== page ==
Partner quizzes make me really really happy. Like super happy. I use the protocol written by Christopher Danielson and Michele Luke. It was introduced to me when I used Connected Mathematics when I taught 6th grade last year and that curriculum designed quizzes to be taken with partners that were more difficult than the typical quiz or test. I don’t want to give too much away from their paper since I guess you have to subscribe to that NCTM journal to get it, but the gist is:
- Students have a partner
- They are allowed to ask one question to the teacher
- The teacher grades one from the pair and marks any incomplete or incorrect questions (just a mark, no comments) and leaves one bit of feedback on a post it
- Students get some time the next day to revise together
- Both quizzes get graded at the end
I used partner quizzes in my College Algebra and Calculus class. I don’t know if I’ll be using them next year in Calculus since it will be AP, but I do want to continue/start using them in all my other classes. I just need to make assessments that warrant them.
The reason these are just so so good are that they make the students have the best mathematical discourse ever. I always did random partnering and there was never (no exaggeration) a partnership that I couldn’t get to talk about the math. Granted, these were all juniors and seniors that chose to be in the math class (referenced in this post), but when I taught 6th grade I only had one group ever refuse to talk to each other. It is SMP3 at its finest.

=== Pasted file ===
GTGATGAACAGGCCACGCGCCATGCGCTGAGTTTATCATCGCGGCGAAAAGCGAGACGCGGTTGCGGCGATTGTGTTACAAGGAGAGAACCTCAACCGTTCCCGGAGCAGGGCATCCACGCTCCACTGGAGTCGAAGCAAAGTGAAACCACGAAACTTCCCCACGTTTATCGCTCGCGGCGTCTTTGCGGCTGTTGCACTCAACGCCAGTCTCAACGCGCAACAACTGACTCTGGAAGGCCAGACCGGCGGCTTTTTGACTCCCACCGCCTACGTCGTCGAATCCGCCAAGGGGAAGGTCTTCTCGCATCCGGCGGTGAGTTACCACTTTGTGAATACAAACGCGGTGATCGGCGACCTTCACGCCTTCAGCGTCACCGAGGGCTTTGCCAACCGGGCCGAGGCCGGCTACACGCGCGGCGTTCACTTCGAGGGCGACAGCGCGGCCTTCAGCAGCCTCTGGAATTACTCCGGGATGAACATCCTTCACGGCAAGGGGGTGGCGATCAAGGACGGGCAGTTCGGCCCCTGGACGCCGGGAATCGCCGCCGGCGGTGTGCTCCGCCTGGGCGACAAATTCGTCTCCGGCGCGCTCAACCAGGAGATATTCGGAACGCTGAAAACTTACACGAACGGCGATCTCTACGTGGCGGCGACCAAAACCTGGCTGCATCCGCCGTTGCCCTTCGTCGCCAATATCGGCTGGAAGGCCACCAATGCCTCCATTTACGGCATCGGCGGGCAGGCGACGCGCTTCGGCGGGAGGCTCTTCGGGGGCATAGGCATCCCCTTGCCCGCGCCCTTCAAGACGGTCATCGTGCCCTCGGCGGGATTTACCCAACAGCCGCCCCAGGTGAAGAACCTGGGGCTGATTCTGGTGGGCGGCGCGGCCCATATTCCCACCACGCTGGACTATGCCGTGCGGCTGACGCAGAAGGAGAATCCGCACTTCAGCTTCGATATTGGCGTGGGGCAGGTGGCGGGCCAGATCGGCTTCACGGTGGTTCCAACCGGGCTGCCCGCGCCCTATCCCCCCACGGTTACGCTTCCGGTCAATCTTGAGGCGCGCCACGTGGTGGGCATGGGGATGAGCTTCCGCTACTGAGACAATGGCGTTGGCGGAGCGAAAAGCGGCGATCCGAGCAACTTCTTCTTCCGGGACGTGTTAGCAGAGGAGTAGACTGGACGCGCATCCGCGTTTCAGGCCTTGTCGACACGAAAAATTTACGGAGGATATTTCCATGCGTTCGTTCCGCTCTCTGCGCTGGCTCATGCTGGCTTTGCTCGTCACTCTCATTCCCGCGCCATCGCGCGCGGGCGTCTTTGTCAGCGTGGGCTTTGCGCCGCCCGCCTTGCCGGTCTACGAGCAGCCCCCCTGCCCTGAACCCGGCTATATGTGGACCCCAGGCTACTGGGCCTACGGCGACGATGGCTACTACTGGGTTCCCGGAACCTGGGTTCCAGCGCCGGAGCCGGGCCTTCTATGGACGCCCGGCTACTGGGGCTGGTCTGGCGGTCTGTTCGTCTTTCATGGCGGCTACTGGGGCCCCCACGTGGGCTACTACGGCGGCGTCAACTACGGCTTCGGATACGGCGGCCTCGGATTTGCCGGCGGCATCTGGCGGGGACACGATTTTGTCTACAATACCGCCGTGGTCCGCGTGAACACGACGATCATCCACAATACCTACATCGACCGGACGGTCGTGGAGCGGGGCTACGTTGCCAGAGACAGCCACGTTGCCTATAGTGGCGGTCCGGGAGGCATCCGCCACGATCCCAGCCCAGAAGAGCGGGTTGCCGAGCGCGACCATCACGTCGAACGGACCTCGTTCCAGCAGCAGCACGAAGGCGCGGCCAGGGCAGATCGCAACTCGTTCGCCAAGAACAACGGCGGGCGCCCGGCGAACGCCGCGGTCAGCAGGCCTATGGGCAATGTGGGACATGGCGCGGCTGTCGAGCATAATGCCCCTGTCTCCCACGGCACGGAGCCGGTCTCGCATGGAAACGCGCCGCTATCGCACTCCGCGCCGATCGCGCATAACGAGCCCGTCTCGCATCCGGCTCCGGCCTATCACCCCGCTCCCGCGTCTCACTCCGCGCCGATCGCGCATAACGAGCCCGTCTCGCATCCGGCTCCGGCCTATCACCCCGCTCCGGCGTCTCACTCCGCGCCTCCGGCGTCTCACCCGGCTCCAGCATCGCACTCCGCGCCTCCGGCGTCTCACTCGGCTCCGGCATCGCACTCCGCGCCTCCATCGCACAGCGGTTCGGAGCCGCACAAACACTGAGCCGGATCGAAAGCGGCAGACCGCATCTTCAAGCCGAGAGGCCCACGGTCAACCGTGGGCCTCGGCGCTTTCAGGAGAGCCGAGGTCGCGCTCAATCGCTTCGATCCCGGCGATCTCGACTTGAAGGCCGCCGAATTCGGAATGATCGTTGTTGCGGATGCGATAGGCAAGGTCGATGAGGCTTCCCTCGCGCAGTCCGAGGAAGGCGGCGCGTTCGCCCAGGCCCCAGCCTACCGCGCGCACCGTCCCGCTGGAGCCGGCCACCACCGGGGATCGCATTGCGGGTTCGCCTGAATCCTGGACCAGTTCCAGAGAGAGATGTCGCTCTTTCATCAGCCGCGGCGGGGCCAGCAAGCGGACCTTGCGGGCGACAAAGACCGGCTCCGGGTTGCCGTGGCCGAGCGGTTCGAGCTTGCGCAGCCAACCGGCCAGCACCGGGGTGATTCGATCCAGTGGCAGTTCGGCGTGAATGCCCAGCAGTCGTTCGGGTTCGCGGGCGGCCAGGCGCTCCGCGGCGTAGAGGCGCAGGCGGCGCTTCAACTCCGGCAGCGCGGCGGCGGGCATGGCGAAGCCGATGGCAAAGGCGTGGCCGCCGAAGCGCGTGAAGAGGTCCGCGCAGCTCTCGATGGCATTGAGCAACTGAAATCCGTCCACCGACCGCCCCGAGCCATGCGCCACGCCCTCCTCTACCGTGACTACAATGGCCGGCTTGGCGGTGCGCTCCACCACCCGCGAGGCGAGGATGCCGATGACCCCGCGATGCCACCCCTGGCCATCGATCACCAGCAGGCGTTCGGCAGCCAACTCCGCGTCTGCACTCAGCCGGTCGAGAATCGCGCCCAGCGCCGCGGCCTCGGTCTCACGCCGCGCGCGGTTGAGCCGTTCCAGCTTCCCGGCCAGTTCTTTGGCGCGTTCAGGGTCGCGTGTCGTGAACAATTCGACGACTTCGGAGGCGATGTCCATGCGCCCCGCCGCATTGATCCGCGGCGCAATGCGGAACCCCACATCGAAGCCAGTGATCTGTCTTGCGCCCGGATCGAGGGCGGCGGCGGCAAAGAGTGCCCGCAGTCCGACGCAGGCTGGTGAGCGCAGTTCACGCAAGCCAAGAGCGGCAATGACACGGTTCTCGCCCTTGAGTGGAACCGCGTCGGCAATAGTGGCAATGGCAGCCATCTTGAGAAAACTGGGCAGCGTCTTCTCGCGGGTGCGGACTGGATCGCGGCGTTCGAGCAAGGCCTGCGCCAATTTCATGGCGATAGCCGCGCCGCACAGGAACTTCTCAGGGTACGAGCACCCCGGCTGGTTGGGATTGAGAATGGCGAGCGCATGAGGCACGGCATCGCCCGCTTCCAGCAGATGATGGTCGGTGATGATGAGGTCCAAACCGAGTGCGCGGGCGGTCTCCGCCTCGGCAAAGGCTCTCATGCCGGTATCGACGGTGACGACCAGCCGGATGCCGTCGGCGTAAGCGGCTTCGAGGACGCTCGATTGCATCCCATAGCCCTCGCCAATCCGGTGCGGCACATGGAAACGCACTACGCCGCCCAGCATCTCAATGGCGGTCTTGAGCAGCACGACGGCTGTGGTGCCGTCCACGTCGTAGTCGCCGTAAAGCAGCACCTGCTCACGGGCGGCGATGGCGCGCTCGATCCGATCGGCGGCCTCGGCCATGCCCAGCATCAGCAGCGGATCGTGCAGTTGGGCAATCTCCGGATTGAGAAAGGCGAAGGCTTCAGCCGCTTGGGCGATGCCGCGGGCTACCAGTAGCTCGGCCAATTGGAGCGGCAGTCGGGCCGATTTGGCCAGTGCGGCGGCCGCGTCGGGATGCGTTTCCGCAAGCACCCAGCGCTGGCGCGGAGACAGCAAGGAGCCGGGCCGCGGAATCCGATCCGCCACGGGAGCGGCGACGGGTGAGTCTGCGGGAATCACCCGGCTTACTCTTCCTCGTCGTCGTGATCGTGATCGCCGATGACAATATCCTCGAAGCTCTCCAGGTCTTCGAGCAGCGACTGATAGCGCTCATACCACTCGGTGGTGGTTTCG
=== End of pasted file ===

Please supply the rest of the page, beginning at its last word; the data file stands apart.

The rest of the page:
The other best part is the one question. The first partner quiz is the best because it gets all the “Can I get a drink?” and “Can we ask a question?” questions out of the way and they learn to really structure their questions well. Sure, they can ask “What is the answer to question 5?” but that doesn’t ultimately help them with that concept that is probably going to come up again in the quiz. It also tells the teacher what they don’t know so I still get that assessment.
The revision process also brings about great discourse and has proven to me that students can take the least amount of feedback (just a dot next to a problem) and completely fix the problem. Some skeptics will say, well they just look up that problem that night. Maybe I’m naive, but I don’t think most students do this. Sure, maybe one or two will go home and look at the concepts again, but if you wrote problems that required higher level thinking (which is when you’d give a partner quiz), then it probably won’t help the kids. Plus, I’m on an A-B block schedule so they’d have to remember the problem for multiple days and I already have enough trouble just getting them to retain what was taught in the last class.
Overall, the partner quiz is a great process that I’m glad I was introduced to and plan to continue to use. 🙂
J’adore quand les étudiants parlent des maths!